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Court of Appeals rethinks previous opinion on traffic stops

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Citing several cases from other jurisdictions, the Indiana Court of Appeals concluded that brief contact with the fog line or swerving within a lane ordinarily is not sufficient to establish reasonable suspicion of impaired driving.

In Joanna S. Robinson v. State of Indiana, 20A04-1209-CR-561, Robinson was stopped after a sheriff’s deputy observed her drive off the right side of the road twice. During the traffic stop, Robinson failed three sobriety tests and admitted she had marijuana in her bra.

At trial, Robinson filed a motion to suppress the evidence obtained at the traffic stop, asserting the deputy lacked reasonable suspicion to stop her because the video from the sheriff’s car showed that she stayed within her lane.

While the trial court conceded it could not conclude from the video that her car actually left the road, the court did see the vehicle veering on two occasions onto the fog line which is sufficient to justify a stop. It subsequently denied Robinson’s motion.

Robinson was convicted of operating a vehicle with a suspended license, a Class A misdemeanor; possession of marijuana, a Class A misdemeanor; and operating a vehicle while intoxicated, a Class A misdemeanor.

The COA ruled that Robinson’s brief contact with the fog line was not sufficient to provide reasonable suspicion that she was impaired. Consequently, the court found the evidence obtained from the stop should not have been admitted and Robinson’s convictions must be reversed.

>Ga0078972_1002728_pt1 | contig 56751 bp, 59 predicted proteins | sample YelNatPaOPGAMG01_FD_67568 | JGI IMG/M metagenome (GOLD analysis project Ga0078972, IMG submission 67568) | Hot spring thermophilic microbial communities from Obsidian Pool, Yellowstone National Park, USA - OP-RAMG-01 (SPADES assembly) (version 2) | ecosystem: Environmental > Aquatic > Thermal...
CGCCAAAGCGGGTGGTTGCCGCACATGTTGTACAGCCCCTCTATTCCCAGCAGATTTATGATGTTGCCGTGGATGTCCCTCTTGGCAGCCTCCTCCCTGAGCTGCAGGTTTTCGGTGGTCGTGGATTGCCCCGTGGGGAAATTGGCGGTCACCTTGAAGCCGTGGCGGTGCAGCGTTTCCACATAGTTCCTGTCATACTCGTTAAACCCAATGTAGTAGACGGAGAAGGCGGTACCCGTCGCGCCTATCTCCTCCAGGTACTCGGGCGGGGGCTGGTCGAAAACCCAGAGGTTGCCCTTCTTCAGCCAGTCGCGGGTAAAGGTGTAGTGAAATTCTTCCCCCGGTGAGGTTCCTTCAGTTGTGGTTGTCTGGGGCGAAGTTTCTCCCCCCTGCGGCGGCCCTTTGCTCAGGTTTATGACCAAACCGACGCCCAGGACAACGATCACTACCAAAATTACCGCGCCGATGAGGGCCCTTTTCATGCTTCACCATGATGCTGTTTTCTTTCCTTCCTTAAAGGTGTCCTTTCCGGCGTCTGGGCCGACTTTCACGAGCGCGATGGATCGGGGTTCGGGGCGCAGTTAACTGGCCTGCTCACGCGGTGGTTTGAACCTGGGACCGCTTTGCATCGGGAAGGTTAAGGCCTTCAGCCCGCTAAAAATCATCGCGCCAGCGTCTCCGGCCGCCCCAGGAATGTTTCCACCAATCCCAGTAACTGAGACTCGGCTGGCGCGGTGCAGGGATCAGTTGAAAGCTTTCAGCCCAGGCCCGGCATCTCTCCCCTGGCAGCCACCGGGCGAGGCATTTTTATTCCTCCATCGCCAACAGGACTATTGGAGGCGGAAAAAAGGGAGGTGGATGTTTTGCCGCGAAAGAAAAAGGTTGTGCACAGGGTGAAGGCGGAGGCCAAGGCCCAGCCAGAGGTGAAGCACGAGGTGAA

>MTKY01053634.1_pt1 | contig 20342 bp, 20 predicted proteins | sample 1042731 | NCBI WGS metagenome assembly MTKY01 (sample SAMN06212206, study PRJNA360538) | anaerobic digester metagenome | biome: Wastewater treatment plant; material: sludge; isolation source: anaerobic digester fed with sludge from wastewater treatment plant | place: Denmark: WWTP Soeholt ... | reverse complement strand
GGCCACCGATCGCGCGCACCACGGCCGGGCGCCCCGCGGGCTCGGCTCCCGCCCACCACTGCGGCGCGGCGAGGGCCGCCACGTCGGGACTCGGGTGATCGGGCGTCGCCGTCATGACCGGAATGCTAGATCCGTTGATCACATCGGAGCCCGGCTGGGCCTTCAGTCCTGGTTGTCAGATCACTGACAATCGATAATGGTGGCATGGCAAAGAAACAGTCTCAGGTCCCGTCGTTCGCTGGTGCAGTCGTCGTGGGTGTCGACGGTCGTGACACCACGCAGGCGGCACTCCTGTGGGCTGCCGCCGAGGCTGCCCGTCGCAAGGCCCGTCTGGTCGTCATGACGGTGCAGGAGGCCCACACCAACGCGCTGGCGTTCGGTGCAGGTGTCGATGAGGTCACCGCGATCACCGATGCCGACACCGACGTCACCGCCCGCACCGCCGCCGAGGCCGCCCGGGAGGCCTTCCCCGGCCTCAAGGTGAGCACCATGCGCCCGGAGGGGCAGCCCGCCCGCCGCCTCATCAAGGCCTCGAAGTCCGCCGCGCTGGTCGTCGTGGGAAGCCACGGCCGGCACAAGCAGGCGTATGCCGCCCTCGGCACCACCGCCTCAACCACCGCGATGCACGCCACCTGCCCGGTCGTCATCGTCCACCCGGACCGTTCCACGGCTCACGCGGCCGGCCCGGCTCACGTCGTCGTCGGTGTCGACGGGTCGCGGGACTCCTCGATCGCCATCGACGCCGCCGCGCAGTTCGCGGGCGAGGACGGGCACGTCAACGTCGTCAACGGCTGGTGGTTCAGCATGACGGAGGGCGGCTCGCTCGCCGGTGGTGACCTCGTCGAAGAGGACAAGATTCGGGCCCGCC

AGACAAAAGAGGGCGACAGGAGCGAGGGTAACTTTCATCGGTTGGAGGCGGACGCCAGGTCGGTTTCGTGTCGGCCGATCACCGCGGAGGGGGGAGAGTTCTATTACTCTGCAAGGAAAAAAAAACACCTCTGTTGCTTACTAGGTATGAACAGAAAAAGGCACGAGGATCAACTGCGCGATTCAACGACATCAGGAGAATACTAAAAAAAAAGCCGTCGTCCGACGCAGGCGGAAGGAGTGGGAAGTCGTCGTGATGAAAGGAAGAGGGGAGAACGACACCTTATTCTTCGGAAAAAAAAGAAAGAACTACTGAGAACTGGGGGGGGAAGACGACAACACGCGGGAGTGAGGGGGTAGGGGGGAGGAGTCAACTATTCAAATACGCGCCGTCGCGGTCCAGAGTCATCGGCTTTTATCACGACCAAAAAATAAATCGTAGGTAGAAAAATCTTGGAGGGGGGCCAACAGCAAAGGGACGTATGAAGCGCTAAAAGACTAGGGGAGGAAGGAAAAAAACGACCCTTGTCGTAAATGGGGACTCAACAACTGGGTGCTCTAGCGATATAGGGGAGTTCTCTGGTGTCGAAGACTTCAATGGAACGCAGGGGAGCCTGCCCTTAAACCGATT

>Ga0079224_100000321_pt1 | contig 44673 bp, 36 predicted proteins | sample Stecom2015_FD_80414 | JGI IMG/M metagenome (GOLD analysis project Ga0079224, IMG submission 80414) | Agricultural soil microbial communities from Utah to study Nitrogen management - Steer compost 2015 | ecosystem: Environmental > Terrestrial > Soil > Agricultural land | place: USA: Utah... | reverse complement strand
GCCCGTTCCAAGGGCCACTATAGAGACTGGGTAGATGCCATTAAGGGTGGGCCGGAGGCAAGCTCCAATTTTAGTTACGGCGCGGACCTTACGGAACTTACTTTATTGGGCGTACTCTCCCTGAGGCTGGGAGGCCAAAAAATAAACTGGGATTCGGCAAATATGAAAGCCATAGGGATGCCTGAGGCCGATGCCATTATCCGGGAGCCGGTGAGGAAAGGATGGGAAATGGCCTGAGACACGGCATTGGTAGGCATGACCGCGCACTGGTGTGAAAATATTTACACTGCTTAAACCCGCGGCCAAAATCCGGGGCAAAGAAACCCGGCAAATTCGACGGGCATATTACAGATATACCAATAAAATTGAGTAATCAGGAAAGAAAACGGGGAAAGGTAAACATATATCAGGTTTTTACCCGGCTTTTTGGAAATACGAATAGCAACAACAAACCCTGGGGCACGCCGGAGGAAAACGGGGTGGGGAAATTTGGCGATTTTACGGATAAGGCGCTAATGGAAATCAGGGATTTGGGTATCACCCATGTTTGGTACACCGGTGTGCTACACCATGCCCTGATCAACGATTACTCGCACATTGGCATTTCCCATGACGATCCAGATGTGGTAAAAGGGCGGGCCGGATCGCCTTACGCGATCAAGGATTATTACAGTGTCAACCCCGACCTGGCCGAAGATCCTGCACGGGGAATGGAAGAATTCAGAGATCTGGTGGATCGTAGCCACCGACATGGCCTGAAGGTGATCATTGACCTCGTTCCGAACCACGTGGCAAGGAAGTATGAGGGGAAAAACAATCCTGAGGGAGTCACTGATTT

At the appeal, both parties referenced Barrett v. State, 837 N.E.2d 1022 (Ind. Ct. App. 2005), trans. denied (2006). Here the majority concluded that driving on the fog line was a sign of impairment and combined with a tip about drug activity, provided reasonable suspicion for the traffic stop.

However, Judge Paul Mathias dissented, arguing that briefly touching the fog line was insufficient to establish reasonable suspicion.

Writing for the court in the Robinson opinion, Judge Terry Crone, who authored the Barrett decision, agreed with the point made in the dissent.

“The Barrett majority’s analysis of the driver’s swerving onto the fog line was intertwined with analysis of the tip concerning possible drug activity, a circumstance not present (in Robinson),” Crone wrote. “Nevertheless, to the extent that Barrett may be read to stand for the proposition that briefly driving on the fog line is necessarily sufficient to establish reasonable suspicion of impaired driving, we acknowledge that it likely goes too far. Further review of the cases cited in the dissent, their progeny, and additional authorities from other jurisdictions leads us to the conclusion that brief contact with the fog line or swerving within a lane ordinarily is not sufficient to establish reasonable suspicion of impaired driving.”



 

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  1. Future generations will be amazed that we prosecuted people for possessing a harmless plant. The New York Times came out in favor of legalization in Saturday's edition of the newspaper.

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